What is the thyroid?

What is the thyroid?

The thyroid, a small, butterfly-shaped gland located inside the neck in front of the windpipe (trachea) and below your voice box (larynx), helps to regulate the breakdown of food in the body.

Working alongside the thyroid is the pituitary gland, located at the base of the brain, which produces thyroid-stimulating hormones (TSH). These hormones then travel through the bloodstream and instruct the thyroid to produce hormones as needed.

Thyroid hormones influence most of the organ systems in the body and regulate the production of heat and consumption of oxygen in the body.

What are thyroid disorders?

There are two types of thyroid disorders that can affect a person’s weight. Hyperthyroidism, an autoimmune disorder, occurs when your body produces too much thyroid hormones, ultimately speeding up the metabolism and making it difficult to maintain a healthy weight.

Hypothyroidism, an under-active thyroid, occurs when the body produces too little thyroid hormones, causing a slowdown of the metabolism and creating unwanted weight gain.

Thyroid disorders are generally considered to be more common in women than in men. A recent example is Oprah Winfrey, who endured a public battle with weight gain for years and was later diagnosed with hypothyroidism. Today, with the help of physicians, she is learning to control her condition by living a healthier lifestyle.

What are the sign sand symptoms of a thyroid disorder?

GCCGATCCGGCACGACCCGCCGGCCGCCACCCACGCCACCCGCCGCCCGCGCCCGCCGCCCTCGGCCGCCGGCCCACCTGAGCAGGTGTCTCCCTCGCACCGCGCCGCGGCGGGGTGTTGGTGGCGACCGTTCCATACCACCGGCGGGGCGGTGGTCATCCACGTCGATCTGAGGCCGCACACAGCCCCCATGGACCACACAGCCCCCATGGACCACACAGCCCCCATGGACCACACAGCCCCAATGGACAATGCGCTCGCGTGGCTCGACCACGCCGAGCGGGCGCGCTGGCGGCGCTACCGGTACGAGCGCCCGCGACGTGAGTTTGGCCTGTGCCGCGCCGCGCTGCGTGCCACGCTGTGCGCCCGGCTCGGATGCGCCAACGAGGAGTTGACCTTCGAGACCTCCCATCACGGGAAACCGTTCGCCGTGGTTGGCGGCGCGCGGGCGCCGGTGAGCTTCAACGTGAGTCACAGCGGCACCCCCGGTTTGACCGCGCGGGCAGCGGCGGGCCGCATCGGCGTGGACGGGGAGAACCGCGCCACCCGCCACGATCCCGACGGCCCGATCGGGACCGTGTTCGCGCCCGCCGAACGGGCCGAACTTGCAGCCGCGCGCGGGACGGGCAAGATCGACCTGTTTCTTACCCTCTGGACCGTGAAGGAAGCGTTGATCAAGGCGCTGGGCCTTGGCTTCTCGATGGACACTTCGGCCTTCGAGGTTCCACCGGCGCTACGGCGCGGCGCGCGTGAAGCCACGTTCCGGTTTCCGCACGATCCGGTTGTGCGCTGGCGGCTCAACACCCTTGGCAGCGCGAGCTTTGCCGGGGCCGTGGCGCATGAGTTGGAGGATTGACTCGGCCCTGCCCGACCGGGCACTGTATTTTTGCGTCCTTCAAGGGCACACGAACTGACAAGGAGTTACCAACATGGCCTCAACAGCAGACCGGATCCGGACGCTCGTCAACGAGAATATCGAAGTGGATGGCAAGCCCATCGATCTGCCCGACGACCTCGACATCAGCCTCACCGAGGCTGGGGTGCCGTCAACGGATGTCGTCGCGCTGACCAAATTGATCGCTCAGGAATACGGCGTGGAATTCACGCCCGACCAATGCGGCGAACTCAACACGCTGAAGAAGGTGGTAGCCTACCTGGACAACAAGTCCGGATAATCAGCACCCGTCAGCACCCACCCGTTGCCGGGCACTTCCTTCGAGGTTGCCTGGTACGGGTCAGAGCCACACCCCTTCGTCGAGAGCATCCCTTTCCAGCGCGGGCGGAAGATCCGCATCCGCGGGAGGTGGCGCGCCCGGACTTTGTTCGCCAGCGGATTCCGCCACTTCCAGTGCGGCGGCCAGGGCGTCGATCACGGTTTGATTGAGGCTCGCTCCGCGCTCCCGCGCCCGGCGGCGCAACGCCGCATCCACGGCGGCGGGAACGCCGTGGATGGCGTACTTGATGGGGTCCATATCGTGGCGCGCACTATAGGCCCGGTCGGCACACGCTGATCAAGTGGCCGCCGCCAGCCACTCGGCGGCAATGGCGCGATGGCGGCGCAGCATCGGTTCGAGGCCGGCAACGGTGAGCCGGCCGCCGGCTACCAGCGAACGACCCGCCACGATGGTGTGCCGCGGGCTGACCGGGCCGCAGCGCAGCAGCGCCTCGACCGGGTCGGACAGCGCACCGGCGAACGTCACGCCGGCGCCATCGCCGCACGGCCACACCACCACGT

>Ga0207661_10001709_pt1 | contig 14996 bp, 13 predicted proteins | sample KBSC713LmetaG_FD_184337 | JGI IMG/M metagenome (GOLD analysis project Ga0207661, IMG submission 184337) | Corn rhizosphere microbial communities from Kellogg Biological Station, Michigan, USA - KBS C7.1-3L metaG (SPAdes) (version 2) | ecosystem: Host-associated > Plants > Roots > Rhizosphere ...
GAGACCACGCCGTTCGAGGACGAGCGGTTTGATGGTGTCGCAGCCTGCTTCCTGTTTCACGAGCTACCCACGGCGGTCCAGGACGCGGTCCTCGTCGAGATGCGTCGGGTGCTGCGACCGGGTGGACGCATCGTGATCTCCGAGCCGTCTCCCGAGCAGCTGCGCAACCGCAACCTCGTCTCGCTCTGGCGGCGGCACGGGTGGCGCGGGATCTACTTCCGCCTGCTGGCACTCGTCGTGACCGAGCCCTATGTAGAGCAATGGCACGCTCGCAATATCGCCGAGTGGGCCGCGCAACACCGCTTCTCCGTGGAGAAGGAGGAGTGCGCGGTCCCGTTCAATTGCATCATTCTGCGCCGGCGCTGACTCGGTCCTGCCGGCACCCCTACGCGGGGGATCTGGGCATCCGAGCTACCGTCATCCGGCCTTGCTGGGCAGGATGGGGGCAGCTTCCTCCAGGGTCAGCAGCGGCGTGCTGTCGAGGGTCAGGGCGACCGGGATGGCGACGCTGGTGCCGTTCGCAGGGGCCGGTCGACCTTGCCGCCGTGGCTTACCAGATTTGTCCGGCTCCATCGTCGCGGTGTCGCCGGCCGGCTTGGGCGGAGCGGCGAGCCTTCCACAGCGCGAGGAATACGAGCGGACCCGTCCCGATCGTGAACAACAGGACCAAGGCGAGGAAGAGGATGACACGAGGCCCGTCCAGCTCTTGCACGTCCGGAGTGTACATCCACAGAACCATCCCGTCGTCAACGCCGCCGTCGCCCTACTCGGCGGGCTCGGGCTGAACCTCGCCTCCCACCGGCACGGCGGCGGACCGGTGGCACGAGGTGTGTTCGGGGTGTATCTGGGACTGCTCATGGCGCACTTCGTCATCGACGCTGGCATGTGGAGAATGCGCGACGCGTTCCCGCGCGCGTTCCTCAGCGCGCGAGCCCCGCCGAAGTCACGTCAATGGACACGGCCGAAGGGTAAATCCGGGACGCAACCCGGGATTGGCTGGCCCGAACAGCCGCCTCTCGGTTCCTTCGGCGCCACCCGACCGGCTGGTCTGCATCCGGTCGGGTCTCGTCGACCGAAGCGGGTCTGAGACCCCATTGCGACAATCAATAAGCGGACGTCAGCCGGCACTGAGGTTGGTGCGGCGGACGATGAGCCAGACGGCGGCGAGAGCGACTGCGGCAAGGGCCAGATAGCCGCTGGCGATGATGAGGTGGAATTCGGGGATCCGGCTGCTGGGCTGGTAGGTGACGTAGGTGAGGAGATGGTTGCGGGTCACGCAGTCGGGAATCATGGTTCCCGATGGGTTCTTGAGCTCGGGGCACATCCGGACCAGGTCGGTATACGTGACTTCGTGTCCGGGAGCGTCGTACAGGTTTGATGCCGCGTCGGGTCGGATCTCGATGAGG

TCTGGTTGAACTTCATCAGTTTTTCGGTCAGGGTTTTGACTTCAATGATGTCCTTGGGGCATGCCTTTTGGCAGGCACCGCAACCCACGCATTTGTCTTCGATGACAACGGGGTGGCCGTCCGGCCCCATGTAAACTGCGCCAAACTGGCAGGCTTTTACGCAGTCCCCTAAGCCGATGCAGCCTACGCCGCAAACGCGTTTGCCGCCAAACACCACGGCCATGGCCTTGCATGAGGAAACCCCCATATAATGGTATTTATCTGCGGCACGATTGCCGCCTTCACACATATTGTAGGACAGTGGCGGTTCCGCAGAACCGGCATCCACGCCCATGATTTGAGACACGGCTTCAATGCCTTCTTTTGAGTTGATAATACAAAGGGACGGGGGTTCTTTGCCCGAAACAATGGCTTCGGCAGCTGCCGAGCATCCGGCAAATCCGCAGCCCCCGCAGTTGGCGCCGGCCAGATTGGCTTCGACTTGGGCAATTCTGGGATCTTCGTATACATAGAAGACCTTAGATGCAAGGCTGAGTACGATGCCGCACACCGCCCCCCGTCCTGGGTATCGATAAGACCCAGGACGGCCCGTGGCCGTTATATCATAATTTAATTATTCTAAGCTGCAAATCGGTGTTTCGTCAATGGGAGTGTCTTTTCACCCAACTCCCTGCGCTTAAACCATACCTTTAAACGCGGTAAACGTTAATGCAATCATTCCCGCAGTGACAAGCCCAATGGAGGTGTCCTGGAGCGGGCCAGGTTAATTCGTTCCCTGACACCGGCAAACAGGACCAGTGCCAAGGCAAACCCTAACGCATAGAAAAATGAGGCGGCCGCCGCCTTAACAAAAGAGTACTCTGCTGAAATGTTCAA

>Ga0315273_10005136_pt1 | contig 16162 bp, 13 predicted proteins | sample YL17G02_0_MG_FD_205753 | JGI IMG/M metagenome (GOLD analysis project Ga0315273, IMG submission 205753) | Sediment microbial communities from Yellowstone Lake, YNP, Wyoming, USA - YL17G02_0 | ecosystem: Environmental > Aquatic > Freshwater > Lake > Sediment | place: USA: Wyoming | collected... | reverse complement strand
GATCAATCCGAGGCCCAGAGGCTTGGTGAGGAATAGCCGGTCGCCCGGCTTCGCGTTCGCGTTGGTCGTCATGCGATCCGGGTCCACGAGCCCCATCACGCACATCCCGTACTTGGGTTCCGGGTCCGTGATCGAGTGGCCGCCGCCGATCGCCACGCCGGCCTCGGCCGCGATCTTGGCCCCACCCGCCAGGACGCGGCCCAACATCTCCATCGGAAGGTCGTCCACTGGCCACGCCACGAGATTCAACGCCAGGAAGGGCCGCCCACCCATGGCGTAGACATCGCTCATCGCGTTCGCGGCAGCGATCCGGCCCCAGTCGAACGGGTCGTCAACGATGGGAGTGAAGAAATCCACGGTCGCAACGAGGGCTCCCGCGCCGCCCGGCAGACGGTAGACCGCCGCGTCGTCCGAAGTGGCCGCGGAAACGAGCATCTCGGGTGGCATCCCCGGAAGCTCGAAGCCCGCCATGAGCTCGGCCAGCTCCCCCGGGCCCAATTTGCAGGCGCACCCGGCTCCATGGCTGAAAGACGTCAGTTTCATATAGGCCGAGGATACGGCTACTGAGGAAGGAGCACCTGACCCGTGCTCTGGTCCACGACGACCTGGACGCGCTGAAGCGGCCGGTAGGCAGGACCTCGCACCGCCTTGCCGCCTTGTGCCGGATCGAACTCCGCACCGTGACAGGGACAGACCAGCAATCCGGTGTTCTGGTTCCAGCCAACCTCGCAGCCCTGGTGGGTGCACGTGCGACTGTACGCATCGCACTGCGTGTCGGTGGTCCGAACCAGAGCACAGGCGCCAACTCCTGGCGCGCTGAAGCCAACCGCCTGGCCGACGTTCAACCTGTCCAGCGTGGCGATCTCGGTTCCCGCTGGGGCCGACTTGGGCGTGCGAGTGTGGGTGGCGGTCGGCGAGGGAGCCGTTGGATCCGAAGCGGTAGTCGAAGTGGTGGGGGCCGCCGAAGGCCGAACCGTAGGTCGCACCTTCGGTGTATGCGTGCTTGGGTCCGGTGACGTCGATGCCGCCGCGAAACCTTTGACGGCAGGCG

Like Oprah, it’s important to recognize the signs & symptoms of a thyroid disorder and when it’s time to discuss with your healthcare professional.

Signs& Symptoms for Hyperthyroidism *usually more common in older women

  • Sudden weight loss, even when your appetite and diet remain normal
  • Rapid heartbeat (tachycardia) — commonly more than 100 beats a minute
  • Irregular heartbeat (arrhythmia) or pounding of your heart (palpitations)
  • Increased appetite
  • Nervousness, anxiety and irritability
  • Tremor — usually a fine trembling in your hands and fingers
  • Sweating
  • Changes in menstrual patterns
  • Increased sensitivity to heat
  • Changes in bowel patterns, especially more frequent bowel movements
  • An enlarged thyroid gland (goiter), which may appear as a swelling at the base of your neck
  • Fatigue, muscle weakness
  • Difficulty sleeping


Signs & Symptoms for Hypothyroidism

  • Fatigue
  • Sluggishness
  • Increased sensitivity to cold
  • Constipation
  • Pale, dry skin
  • Puffy face
  • Hoarse voice
  • Elevated blood cholesterol level
  • Unexplained weight gain
  • Muscle aches, tenderness and stiffness
  • Joint pain, swelling or stiffness
  • Muscle weakness
  • Heavier than normal menstrual periods
  • Brittle fingernails and hair
  • Depression

Where can I go for help?

If you have any questions or would like more information about your thyroid, make an appointment with our Endocrinologist, Dr. Zaidi. Dr. Zaidi is Board Certified in Endocrinology, Diabetes and Metabolism. He sees patients in the Outpatient Clinic, located on the second floor of the hospital. To schedule your appointment, please call 812-663-1311 or visit dcmh.net for more information.